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ombudsman news

issue 29

July 2003

banking and mortgages: "voluntary concessions"

Broadly, the rights and duties of the firm and its customer are laid down in the contract between them. For example, a mortgage contract will say how much a mortgage customer must pay the firm each month. And the terms of a current account contract may say that customers must wait for the cheques they pay in to clear, before they can withdraw the money.

But sometimes the firm makes a "voluntary concession" - treating the customer more favourably than the terms of the contract require. A customer in financial difficulties, for example, may ask the firm for more leeway than the contract terms provide. Or a customer may ask the firm to conduct the account in a way that is more convenient for the customer than the contract terms provide. If the firm agrees to such requests, is it then obliged to stick with the "voluntary concession" or can it decide to go back to the original contract terms-

When we look at complaints involving "voluntary concessions", we have to take account of legal rules before we decide on fair and reasonable outcomes.

How does the law treat situations like this- Broadly:

  • The contract would only be treated as "varied" where the customer has provided the firm with a payment or other benefit in return. Where this was the case, the customer can insist that the firm sticks to the variation.
  • But the more usual situation is that customers simply take advantage of the "voluntary concession" and organise their affairs as if it will go on indefinitely.
  • Even then, the firm can go back to the terms of the original contract if it gives the customer notice that it intends to do this. And the customer has no legal right to prolong the concession.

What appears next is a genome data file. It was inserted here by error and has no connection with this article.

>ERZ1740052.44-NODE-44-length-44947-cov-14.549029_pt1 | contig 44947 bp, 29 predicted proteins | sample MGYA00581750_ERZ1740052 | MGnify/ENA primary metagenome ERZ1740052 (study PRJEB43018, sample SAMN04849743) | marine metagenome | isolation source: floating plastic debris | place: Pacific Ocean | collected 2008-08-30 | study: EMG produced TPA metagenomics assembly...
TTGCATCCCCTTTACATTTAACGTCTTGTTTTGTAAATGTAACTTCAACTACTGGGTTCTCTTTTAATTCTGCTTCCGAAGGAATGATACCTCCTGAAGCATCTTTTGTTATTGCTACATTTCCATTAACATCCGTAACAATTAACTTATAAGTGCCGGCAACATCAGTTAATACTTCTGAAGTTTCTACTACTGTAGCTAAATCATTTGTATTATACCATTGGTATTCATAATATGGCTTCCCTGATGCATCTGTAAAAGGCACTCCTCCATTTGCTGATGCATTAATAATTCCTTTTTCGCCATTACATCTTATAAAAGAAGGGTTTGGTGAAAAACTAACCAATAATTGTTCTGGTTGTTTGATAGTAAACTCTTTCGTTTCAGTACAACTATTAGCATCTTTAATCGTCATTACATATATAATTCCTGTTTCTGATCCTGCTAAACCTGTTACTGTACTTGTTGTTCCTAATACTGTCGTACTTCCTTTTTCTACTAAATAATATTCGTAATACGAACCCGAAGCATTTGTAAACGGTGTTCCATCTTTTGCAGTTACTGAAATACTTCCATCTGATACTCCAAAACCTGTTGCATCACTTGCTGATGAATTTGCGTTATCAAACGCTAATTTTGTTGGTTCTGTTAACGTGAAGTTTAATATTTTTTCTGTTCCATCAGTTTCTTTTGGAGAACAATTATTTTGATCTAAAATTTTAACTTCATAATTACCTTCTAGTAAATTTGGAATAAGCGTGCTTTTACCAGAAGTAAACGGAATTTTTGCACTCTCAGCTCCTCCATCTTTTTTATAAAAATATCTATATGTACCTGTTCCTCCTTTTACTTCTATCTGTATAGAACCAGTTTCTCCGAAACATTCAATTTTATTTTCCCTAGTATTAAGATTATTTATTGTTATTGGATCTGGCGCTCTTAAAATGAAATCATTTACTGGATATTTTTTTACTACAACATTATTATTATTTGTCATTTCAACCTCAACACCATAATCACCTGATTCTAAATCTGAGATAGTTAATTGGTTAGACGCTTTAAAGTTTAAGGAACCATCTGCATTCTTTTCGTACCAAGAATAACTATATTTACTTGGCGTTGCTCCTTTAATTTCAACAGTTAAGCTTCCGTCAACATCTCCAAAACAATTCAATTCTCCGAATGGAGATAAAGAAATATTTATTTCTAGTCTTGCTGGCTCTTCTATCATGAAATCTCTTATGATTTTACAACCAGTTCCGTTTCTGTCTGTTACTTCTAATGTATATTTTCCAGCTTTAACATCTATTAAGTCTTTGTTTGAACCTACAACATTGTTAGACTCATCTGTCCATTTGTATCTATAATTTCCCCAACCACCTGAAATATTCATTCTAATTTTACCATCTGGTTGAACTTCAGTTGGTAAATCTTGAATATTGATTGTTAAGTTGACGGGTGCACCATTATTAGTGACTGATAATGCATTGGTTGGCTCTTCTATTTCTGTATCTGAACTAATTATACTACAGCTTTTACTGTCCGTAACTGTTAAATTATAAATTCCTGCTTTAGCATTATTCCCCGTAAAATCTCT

• But the firm cannot undo any advantage the customer has had from the concession - assuming the customer has actively relied on the concession. It can only insist again on its normal legal rights for the period after it has given notice.

The following case studies illustrate how this works in practice.

case studies - banking and mortgages: "voluntary concessions"

29/8
concession - business customer could withdraw against "uncleared effects"

H Ltd had a current account with the firm. As normal with current accounts, the terms said that H Ltd could only make withdrawals against cleared funds. So in the case of cheques, for example, H Ltd had to wait six working days after paying in a cheque before it could treat the funds as "cleared".

Not surprisingly, it suited H Ltd's cash flow better to be able to treat the cheques as "cleared" as soon as they were paid in. As a concession, the firm allowed this. However, it withdrew the concession when a large cheque "bounced". H Ltd complained about this, and about the fact that the firm had not said that it would withdraw the concession. H Ltd only found out about it after the firm had returned one of H Ltd's own cheques unpaid. This had caused H Ltd some embarrassment, as it had sent the cheque to one of its regular suppliers.